4 Reasons Outage Communications Are Vital for Electric Co-op Members
December 1, 2022
Electric co-ops face unique challenges. Most of their members live in rural places, which are more vulnerable to power outages. The population is dispersed over much greater areas than urban centers, making it more time-consuming for crews to restore power. The result is that co-op members tend to deal with longer, more frequent power outages. This isn’t likely to change either. Keeping the power on will be harder as severe weather increases, emphasizing the importance of providing co-op members with reliable outage communications.
Co-op Customers Represent 12% of the U.S. Population
Electric co-ops power 56% of the geographic area of the United States, bringing electricity to 42 million people or 12% of the population. Co-op members make up 21 million businesses, homes, schools, and farms across 48 states, and 92% live in persistent poverty counties. Despite being a proportionately small, rural population spread across a vast territory, these members are no less in need of information on outages than urban dwellers. In fact, an argument can be made that they need it more.
Co-op Members Experience Longer Outages
SECO reported during a KUBRA webinar that co-op customers spend more time (on average) without power during major outages. Power outages last approximately two hours for the average utility customer, but for co-op customers, it’s four. There are several reasons for this. More populated, urban areas and critical infrastructure are restored first. Rural areas are also more susceptible to outages as they rely on electricity from overhead power lines that come down more easily in high winds. And it takes longer to restore power because the population is scattered over large areas. Co-op utilities can’t control the weather, but they can improve customer experience and manage expectations during outages by providing members with restoration updates.
Co-op Members' Energy Needs Will Increase Exponentially in the Coming Years
When you think about rural areas, diesel-powered pickup trucks probably spring to mind, but cost-savings are driving interest in electric vehicles in these financially insecure communities. As more people opt to plug in their cars instead of hitting the gas station, electricity demand rises, as does reliance. Extended outages can impact a member’s ability to get to work, school, or attend appointments if they can’t charge their car.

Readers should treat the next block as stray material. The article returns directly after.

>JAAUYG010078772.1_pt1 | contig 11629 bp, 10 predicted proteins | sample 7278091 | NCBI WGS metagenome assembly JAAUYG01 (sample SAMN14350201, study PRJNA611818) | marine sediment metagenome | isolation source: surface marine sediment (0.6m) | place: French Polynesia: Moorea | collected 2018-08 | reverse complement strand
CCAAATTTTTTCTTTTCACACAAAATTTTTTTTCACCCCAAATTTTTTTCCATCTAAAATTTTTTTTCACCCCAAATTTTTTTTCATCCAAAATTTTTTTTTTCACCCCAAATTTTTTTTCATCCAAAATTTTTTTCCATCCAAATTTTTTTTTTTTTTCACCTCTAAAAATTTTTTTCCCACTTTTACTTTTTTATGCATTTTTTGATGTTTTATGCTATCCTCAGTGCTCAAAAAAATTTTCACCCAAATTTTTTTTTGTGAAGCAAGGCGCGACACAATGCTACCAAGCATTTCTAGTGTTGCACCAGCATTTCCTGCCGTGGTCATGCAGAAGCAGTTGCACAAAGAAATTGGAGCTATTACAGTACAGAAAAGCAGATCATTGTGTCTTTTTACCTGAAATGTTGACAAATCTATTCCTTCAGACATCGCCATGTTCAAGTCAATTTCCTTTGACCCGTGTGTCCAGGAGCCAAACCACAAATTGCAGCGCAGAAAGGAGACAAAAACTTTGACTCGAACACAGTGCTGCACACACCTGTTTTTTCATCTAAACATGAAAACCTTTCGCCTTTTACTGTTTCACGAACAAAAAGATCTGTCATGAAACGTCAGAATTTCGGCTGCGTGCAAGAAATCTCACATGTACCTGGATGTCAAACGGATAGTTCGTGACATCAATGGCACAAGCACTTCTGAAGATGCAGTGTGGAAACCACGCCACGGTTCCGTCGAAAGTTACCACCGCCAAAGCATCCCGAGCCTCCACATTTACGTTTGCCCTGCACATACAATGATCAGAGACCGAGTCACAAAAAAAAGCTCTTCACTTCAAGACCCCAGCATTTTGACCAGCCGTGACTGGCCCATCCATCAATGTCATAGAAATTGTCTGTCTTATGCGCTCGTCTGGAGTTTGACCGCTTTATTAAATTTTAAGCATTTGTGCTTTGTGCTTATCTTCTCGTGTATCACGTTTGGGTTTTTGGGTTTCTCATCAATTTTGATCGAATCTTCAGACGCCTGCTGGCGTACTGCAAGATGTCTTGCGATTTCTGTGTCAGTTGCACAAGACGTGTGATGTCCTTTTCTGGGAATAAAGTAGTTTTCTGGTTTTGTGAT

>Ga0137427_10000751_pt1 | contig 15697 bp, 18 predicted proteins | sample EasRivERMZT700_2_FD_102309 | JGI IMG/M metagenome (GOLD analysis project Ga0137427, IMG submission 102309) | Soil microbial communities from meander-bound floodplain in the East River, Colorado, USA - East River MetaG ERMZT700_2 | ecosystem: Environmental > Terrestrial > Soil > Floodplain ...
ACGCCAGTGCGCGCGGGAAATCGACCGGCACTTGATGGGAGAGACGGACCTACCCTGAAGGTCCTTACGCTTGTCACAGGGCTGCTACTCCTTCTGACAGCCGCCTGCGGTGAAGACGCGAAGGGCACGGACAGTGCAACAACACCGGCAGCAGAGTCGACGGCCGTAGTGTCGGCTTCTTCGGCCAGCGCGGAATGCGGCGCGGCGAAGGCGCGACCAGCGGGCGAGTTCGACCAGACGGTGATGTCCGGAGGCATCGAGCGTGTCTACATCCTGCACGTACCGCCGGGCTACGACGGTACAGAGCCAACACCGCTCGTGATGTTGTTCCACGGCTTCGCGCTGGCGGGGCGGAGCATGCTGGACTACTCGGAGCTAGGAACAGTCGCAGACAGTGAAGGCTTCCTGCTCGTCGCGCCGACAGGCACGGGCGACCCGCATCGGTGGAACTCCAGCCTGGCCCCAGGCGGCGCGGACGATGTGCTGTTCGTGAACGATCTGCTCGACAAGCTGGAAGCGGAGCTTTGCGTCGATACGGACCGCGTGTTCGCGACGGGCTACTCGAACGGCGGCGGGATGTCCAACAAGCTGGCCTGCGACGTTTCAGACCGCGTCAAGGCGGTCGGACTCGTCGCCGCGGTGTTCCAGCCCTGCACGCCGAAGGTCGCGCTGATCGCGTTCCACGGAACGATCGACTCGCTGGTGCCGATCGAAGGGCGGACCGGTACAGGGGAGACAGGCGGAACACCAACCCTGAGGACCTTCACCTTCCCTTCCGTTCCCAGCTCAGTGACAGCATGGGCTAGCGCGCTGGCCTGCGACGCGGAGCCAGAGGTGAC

Rural communities also increased internet usage during the pandemic as more businesses moved online. These areas have long complained that slow, unreliable, or unavailable internet access restricts their economic growth. A positive outcome of the pandemic was a new urgency to address those concerns. President Biden’s US$65 billion Broadband Plan will expand broadband coverage in rural parts of the country. As their reliance on electricity deepens, so does the need for co-op utilities to invest in outage communications to keep members in the know during significant power outages.
Co-op Members Are Concerned About Power Reliability
The Cooperative Insights National Survey on the Cooperative Difference found that roughly 55% of co-op members value power reliability over other criteria, like price. Power reliability concerns everyone to some degree. But, when the power goes out in rural areas, it doesn’t just mean the lights. Water can also be impacted because residents often rely on wells for water – wells using electric pumps. When there’s a power outage, the water supply is also cut. These unique circumstances stress how critical power reliability is to rural residents.
It’s little surprise that power quality and reliability are major components of J.D. Power’s Residential Customer Satisfaction Study. Our research found that a significant 27% of a utility’s J.D. Power score is based on power quality and reliability. Utilities can boost their ranking by communicating power reliability through an outage map like KUBRA Storm Center™. It can display data like the frequency of outages and how quickly power is restored.
Shed Some Light on Outages
Cooperative utility members experience power outages more often, for longer periods, and have greater difficulty accessing support in emergencies due to poor road conditions during extreme weather. When you add it all up, it’s clear that this group deserves access to reliable outage information, such as expected restoration times, planned outages, and the cause of outages.
KUBRA works with cooperative utilities like Rappahannock Electric Cooperative (REC), Cobb EMC, SMECO, and SECO to help keep their customers informed during outages.
Click here to learn more about how Storm Center kept REC’s customers informed during a major snowstorm.
Get in touch with us to learn more about how KUBRA’s utility maps support cooperative utilities during major outages.